PLDT raising cash, unloading stake in Germany’s Rocket Internet
Telco giant PLDT Inc. announced the beginning of its exit from Germany’s Rocket Internet as it seeks to raise money to finance its historic capital spending of P58 billion in 2018.
PLDT told the Philippine Stock Exchange on Monday that it committed to sell around 6.8 million of its shares back to Rocket Internet for about 163.2 million Euros (P10.5 billion).
This amounted to over half (or 67.4 percent) of its roughly 10.1 million shares in the company, which recently announced the buyback of up to 15.47 million shares at 24 Euros apiece. PLDT, through PLDT Online, currently owns about 6.1 percent of Rocket Internet.
PLDT first invested in Rocket Internet in 2014, lured by the company’s ambitious goal of rapidly replicating successful startups models and rolling these out in emerging markets.
At an investment of 333 million Euros, it was hailed as the largest-ever overseas tech investment by a Philippines-based company. With the current buyback price, PLDT is selling its shares at a roughly 27 percent loss.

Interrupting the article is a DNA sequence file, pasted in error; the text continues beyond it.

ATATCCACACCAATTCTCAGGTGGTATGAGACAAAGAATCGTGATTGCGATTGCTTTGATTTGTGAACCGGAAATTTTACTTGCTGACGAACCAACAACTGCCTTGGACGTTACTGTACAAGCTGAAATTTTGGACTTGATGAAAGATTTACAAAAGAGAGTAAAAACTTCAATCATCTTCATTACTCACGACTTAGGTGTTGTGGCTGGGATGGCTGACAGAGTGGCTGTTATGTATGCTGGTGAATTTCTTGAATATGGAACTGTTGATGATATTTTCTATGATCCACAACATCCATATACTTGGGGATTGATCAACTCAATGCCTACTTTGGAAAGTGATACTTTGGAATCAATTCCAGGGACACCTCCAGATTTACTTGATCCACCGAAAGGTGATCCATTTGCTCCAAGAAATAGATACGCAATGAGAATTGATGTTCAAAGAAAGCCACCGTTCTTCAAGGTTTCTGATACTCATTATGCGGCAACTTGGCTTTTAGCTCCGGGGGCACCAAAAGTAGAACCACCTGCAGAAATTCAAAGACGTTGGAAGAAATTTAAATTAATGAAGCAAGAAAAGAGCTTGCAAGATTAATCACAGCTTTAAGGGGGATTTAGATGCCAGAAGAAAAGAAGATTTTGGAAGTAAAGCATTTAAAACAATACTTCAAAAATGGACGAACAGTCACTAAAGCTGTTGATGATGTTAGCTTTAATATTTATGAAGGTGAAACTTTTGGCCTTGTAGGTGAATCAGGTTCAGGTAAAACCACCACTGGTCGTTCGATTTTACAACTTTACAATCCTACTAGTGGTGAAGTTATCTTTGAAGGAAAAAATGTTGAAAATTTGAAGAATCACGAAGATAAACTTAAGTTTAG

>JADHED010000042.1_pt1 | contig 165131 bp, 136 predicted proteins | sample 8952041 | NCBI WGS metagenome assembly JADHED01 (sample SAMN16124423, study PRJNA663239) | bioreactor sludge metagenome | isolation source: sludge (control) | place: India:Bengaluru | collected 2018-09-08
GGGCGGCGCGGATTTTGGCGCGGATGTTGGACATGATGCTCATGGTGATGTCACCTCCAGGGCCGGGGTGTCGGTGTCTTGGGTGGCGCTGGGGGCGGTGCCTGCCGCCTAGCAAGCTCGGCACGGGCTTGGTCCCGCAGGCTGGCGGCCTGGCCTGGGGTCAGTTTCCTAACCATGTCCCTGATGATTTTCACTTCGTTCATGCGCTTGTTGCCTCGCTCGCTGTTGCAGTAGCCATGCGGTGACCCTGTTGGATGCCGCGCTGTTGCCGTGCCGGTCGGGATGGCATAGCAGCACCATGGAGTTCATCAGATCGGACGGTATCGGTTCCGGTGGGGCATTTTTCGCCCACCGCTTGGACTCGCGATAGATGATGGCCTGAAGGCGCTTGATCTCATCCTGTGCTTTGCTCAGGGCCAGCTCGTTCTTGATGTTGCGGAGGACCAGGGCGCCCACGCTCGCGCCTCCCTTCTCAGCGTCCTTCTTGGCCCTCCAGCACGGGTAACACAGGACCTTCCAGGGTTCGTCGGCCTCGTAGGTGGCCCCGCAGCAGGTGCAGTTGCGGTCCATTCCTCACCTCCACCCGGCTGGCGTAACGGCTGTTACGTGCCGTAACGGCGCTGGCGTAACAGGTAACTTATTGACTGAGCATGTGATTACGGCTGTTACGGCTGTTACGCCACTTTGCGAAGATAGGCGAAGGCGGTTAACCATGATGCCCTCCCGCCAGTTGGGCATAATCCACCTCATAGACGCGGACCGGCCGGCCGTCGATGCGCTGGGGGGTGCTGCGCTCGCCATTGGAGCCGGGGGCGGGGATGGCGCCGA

Among Rocket Internet’s businesses at the time were online retailers such as Lazada and Zalora. But stiff competition prompted it to change course. It sold Lazada to China’s Alibaba Group in 2016. Last year, the Ayala Group acquired a 49 percent state in Zalora Philippines.
By 2016, PLDT chair and CEO Manuel V. Pangilinan was describing the investment in Rocket Internet as “disappointing.”
In its PSE disclosure, PLDT noted that it has yet to finalize the final number of shares to be sold.
“The final number of PLDT Online tendered shares accepted by Rocket will be determined after the offer period which is expected to end on May 2, 2018. If greater than 15,472,912 Rocket shares are tendered, the Rocket shares to be sold by PLDT Online will be reduced proportionally,” PLDT said in the filing.
PLDT had been hinting at a sale since late 2017. This was because of plans to pour larger investments into its network infrastructure given increasing demands for better internet services and the specter of a new market challenger entering within the year.
The Philippine government is currently drafting the rules toward the selection of a new major telco player, with a radio frequency bidding exercise scheduled around the middle of 2018.
The objective is to break the PLDT and Globe Telecom duopoly, which the administration blames for the poor quality of telco services in the country.
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